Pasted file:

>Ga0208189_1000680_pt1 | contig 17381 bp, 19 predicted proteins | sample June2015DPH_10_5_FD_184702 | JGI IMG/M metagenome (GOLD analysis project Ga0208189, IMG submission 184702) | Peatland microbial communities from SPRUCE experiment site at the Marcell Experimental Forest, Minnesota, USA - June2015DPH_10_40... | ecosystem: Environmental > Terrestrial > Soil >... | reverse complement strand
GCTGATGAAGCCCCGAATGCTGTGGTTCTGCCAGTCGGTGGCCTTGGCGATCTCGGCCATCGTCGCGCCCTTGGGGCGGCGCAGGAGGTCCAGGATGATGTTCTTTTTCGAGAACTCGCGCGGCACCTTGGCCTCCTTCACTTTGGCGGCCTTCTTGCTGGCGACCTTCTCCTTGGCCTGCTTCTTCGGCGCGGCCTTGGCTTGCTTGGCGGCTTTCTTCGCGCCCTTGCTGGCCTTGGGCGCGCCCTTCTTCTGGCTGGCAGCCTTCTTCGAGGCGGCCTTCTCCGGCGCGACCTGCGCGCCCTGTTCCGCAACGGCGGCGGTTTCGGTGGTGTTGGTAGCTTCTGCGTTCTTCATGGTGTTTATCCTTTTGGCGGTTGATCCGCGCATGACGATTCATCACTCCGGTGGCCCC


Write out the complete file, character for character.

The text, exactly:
>Ga0208189_1000680_pt1 | contig 17381 bp, 19 predicted proteins | sample June2015DPH_10_5_FD_184702 | JGI IMG/M metagenome (GOLD analysis project Ga0208189, IMG submission 184702) | Peatland microbial communities from SPRUCE experiment site at the Marcell Experimental Forest, Minnesota, USA - June2015DPH_10_40... | ecosystem: Environmental > Terrestrial > Soil >... | reverse complement strand
GCTGATGAAGCCCCGAATGCTGTGGTTCTGCCAGTCGGTGGCCTTGGCGATCTCGGCCATCGTCGCGCCCTTGGGGCGGCGCAGGAGGTCCAGGATGATGTTCTTTTTCGAGAACTCGCGCGGCACCTTGGCCTCCTTCACTTTGGCGGCCTTCTTGCTGGCGACCTTCTCCTTGGCCTGCTTCTTCGGCGCGGCCTTGGCTTGCTTGGCGGCTTTCTTCGCGCCCTTGCTGGCCTTGGGCGCGCCCTTCTTCTGGCTGGCAGCCTTCTTCGAGGCGGCCTTCTCCGGCGCGACCTGCGCGCCCTGTTCCGCAACGGCGGCGGTTTCGGTGGTGTTGGTAGCTTCTGCGTTCTTCATGGTGTTTATCCTTTTGGCGGTTGATCCGCGCATGACGATTCATCACTCCGGTGGCCCC